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Rhett parties on, but leaves you wondering

House of Blues, Boston, March 9, 2014

Reviewed by Jeffrey B. Remz

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About half-way through his set as the opening act, tall Jon Pardi commented to the crowd, "We're going to do...a traditional country song. It's a thing of the past, but not for me."

With that the California launched into the mid-tempo "Happens All the Time" from his debut disc "Write You a Song." Pardi, who sang with a tremendous amount of twang for a left coaster, did the song justice. Pedal steel underscored the traditional sound.

But there was a lot of truth to the words of Pardi, one of the extremely few sort of more traditional country artists out there these days.

The fact of the matte was that while Pardi may veer more traditional on his recording, in the live setting, he tended to rock. The pedal steel (at least he knows what one is) was often buried in the sound with electric guitar, albeit often steely, dominating the proceedings.

Pardi benefitted from having a bunch of good songs - they're hooky without sounding overly commercial, and he's got good vocal chops. But sometimes it was hard to tell this was a country show. Pardi well may be walking a tight rope between the tradition of his genre with the marketplace.

The same could not be said for headliner Thomas Rhett, who was clearly and deservedly pleased to sell out the house. Like the opener, Rhett has a good voice - a real nice soulful sounding one straight out of Georgia, but he clearly put his lot in the Florida Georgia Lines and Jason Aldeans of the world who dominate the airwaves these days. In fact, his 70 minutes was filled with heavy doses of rock, disco, soul, a bit of rap and funk far more what used to be known as country.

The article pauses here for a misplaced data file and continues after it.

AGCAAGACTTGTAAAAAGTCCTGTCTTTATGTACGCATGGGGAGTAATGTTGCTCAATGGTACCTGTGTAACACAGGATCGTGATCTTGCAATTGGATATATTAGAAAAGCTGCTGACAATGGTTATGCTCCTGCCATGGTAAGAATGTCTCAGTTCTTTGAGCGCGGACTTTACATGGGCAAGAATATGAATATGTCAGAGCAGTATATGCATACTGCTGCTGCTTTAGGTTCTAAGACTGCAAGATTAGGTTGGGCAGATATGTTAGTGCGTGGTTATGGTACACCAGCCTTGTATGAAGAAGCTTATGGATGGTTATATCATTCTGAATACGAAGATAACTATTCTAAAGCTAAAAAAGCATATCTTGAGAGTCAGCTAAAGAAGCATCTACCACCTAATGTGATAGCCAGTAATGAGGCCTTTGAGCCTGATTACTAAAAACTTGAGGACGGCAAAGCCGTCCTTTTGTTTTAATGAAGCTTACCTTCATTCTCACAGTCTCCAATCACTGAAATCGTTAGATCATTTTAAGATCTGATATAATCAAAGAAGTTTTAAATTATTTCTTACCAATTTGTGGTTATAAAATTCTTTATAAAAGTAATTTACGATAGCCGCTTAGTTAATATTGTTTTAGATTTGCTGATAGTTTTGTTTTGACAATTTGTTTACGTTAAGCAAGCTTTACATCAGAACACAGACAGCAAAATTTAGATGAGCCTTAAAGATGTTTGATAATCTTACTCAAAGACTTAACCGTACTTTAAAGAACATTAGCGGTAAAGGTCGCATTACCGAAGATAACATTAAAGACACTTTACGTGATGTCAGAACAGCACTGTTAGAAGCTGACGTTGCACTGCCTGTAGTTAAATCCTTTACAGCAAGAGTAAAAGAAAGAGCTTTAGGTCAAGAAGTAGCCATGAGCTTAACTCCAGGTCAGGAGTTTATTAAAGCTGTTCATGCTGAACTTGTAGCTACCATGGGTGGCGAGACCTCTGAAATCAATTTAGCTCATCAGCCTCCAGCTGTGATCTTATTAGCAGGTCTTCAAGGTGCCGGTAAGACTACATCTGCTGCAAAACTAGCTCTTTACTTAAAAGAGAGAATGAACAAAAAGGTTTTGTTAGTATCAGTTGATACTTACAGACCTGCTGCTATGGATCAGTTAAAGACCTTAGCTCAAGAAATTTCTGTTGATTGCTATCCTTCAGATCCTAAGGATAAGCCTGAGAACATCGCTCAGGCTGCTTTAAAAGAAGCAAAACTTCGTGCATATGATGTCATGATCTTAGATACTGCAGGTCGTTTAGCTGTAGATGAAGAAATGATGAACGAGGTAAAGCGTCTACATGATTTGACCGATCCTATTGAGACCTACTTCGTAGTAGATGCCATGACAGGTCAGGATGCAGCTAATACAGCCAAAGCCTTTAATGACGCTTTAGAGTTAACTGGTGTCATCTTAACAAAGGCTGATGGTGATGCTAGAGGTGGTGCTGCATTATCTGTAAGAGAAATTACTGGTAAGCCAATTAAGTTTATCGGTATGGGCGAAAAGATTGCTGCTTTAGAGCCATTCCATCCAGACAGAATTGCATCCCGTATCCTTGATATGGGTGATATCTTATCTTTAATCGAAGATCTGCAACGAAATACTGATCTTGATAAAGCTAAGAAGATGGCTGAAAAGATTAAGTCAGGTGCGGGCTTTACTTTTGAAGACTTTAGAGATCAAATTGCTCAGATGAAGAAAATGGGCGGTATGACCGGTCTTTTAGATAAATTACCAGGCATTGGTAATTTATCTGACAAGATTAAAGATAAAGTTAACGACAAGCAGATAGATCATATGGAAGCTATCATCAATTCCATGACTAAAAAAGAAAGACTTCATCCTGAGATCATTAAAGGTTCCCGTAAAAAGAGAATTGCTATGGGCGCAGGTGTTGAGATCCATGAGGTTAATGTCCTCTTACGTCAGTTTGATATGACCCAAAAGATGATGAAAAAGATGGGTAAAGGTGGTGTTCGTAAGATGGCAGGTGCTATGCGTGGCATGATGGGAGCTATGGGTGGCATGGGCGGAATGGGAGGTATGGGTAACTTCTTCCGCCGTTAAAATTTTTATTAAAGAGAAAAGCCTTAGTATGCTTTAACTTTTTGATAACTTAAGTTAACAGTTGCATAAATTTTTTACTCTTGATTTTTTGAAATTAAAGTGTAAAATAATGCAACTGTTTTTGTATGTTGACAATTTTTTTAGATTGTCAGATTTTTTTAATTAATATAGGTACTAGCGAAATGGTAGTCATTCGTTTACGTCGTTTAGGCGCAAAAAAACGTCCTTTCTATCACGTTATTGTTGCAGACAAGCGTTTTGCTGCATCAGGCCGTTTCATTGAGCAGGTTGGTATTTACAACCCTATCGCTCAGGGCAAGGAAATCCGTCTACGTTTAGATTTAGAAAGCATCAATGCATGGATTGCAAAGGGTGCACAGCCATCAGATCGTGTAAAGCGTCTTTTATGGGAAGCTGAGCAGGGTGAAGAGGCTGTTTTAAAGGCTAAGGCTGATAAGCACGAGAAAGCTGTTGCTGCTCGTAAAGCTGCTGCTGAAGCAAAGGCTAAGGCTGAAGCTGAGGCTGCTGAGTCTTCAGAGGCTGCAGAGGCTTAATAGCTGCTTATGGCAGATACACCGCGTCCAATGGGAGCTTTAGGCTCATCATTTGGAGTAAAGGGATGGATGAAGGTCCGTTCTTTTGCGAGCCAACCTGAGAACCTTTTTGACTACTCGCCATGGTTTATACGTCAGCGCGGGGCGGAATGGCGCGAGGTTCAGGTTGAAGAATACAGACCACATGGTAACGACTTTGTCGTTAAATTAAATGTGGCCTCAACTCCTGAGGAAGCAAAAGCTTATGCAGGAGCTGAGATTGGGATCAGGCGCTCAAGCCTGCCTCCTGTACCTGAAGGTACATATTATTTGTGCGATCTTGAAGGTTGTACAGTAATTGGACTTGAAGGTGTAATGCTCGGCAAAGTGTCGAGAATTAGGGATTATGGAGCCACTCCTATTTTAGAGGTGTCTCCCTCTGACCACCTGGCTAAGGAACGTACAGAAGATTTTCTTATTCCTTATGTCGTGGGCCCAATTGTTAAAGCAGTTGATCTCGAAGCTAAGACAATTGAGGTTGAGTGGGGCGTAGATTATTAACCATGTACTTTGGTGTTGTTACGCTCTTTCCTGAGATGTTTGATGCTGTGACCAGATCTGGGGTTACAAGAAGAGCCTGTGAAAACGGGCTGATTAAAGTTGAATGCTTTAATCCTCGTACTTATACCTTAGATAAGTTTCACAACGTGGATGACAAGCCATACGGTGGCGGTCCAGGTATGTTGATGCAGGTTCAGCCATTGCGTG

For Rhett, it was all about having a good time with a bunch of songs about drinking and finding women. The good times included his hits "It Goes Like This" and "Get Me Some of That."

About the only heartfelt song also included drinking, his semi-hit "Beer With Jesus," which reflects on how to live one's life in a conversation with Jesus. While perhaps sounding sacrilegious, the reflective song may have been the best that Rhett sang all night.

Rhett made a supreme effort to include the crowd, asking them to sing in about a half dozen songs. Smart move in integrating the audience and ensuring you have a fan base that loves you for the long haul (at 23, Rhett has done quite well for himself, but he needs the fans like any artist), but it almost felt like he should have done more of the singing himself. It helps to have songs that are tailor-made for singalongs.

That was particularly apparent to everyone when he decided to pick a random audience member from the crowd to sing the third verse of Garth Brooks' "Friends in Low Places." The problem was the guy, who should have engaged in self-control and never gotten on stage, knew very few of the words. Rhett made the best of it and acknowledged - in a nice enough way - that the guy wasn't up to snuff. Oh well.

Rhett has enjoyed a lot of success as a songwriter, which resulted in playing "Parking Lot Party," a song he wrote with the guy who sang it, Lee Brice, and "Round Here," the hit for Florida Georgia Line. Rhett also played another song he helped pen, Aldean's "1994," a bit of a silly song to begin with, even if it does mention Joe Diffie, who was far more of a traditionalist than these guys. Name checking does not always do it.

Rhett closed strongly with "Something to Do with My Hands," a song perfect for Eric Church.

Rhett played the good old southern boy, affable, appreciative. Catchy songs that tended not to cut deep at all unless drinking and women fill the bill. Not a surprise from a guy who sings a song, "Sorry For Partyin'." Rhett was very good at what he does, but his set just left you wondering about Pardi's words.